By Chris Jones/The Oshawa Express
While many have been focused on the fact COVID-19 has affected seniors more than others, one group has gone by the wayside: women.
According to the region’s website, of the 1,266 cases of COVID-19 in Durham, 63 per cent, or 798 of the cases are women.
However, according to Durham Region Health Department spokesperson Glendene Collins, a team of epidemiologists have looked at the data and found there is a reason.
“A very high level look at the data shows that in areas where we are seeing higher case numbers, such as long-term care homes, more long-term care residents tend to be female, and staff of long-term care homes, such as personal support workers and nurses, also tend to be female,” she says.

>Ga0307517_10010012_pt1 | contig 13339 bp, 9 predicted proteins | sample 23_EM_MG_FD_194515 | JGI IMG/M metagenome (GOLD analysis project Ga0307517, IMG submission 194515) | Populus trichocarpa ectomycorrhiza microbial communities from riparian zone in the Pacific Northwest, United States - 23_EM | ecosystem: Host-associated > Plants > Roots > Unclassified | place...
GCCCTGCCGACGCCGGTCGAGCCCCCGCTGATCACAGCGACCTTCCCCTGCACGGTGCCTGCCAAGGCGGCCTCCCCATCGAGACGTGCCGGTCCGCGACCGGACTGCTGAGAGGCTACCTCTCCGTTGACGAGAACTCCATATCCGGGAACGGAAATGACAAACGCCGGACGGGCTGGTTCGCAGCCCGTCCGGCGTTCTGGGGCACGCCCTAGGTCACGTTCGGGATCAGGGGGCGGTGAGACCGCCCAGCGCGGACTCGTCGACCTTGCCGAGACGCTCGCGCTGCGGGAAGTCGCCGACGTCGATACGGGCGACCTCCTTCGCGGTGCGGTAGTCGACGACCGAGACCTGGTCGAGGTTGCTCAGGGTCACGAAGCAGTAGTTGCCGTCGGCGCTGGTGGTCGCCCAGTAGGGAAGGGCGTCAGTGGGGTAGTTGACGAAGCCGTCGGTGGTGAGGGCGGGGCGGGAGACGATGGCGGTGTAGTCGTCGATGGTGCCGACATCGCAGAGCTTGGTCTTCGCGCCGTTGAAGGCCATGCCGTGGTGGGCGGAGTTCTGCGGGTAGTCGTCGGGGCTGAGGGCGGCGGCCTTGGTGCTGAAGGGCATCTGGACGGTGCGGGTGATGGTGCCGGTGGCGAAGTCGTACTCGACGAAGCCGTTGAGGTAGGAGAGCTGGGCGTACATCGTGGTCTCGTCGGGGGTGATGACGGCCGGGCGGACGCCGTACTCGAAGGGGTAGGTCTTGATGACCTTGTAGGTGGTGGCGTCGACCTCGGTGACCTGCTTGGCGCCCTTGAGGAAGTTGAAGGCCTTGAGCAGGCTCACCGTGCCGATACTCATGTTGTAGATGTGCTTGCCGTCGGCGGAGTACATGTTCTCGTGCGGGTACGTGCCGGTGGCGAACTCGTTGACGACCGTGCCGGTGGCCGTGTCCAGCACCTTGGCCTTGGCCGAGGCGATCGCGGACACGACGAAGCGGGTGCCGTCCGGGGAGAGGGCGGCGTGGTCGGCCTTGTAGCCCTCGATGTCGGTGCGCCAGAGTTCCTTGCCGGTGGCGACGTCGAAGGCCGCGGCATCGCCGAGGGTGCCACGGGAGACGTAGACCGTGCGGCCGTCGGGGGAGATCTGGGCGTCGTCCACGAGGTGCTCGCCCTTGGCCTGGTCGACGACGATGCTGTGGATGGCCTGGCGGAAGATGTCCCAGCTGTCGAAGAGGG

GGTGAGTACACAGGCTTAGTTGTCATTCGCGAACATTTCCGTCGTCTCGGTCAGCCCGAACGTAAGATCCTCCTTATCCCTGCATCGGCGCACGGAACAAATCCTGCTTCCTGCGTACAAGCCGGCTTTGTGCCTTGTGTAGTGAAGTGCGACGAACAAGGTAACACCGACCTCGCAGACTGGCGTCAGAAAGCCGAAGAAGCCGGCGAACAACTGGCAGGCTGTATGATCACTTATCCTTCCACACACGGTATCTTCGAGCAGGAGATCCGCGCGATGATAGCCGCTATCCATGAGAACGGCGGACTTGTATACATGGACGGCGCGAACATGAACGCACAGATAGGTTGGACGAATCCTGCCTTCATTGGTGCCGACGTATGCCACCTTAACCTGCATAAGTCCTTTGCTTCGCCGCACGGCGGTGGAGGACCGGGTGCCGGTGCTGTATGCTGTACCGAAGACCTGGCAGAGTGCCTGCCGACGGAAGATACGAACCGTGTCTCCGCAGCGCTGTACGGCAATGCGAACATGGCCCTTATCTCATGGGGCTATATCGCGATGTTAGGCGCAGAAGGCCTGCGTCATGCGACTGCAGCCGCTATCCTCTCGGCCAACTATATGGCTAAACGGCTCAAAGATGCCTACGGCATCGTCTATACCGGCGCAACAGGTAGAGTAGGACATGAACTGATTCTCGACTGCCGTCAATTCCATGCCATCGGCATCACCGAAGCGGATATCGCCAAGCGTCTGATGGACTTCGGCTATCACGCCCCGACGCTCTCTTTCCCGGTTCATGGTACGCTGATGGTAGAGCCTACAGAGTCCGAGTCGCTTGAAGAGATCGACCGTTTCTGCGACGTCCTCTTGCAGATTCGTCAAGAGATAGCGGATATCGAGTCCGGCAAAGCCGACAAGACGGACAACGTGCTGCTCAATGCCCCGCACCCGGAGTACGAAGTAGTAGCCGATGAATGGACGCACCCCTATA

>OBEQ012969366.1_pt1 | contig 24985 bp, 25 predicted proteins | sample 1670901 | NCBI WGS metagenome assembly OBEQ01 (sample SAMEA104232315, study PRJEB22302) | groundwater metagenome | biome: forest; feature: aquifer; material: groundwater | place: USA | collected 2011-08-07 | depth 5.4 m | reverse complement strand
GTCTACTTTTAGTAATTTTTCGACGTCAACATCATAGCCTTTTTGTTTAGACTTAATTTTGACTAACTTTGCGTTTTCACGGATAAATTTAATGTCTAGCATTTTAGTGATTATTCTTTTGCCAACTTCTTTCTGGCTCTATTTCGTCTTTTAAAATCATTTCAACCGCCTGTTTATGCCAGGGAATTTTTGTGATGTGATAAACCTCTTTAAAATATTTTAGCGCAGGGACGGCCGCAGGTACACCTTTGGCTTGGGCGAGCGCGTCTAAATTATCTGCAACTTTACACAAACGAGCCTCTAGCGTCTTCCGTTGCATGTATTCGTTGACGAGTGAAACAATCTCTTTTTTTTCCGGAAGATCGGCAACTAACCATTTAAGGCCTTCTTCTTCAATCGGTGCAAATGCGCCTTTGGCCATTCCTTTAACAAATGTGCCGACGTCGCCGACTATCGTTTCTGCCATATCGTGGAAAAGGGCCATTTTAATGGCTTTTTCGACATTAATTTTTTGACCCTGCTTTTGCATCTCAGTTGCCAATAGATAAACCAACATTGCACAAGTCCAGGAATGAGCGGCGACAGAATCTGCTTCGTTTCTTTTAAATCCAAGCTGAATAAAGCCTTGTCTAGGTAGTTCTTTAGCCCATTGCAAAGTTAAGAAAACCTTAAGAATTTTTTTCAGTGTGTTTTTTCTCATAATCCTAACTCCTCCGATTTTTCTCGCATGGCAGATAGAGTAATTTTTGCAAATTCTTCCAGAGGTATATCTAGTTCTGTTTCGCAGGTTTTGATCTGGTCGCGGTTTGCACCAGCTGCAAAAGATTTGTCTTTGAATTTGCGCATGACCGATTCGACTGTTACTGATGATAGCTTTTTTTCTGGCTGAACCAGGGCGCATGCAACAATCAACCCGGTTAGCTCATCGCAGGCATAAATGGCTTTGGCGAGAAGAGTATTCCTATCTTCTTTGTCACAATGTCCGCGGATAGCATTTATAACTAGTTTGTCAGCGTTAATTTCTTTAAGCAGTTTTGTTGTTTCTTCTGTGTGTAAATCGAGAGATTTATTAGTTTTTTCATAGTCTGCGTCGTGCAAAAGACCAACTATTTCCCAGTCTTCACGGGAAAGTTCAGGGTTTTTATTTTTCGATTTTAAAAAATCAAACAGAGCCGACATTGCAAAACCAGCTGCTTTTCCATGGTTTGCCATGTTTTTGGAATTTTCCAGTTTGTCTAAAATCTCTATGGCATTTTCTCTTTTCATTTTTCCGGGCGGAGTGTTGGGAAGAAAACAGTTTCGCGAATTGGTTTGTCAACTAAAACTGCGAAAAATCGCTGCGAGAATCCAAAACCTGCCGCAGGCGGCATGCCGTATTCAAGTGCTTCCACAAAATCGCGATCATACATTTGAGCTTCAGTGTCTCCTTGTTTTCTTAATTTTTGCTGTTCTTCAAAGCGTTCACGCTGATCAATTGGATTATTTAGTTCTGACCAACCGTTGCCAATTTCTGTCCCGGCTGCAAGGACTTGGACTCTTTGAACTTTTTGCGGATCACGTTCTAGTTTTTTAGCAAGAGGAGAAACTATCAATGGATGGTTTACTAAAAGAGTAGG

Collins explains part of the reason there are more women in long-term care homes is simple – on average women live longer.
According to Statistics Canada, in 2017 the average life expectancy for women was 83-years-old, compared to 79 for men.
She also notes women are more commonly found in certain fields which would have more contact with COVID-19 patients.
For example, according to the Canadian Nurses Association, in 2018 there were 431,769 registered nurses in Canada. Of these nurses, 389,648 of them were women, compared to 37,636 men.
At the time, male nurses accounted for approximately 9.5 per cent of the countries nursing population.
According to Collins, frontline staff dealing with an outbreak have seen 84 per cent of cases belonging to women, 64 per cent for long-term care home residents, and 55 per cent of cases which come from contact with someone testing positive.
However, of those who contracted the virus while traveling, 56 per cent are male, and community transmission has seen 54 per cent of cases belonging to males.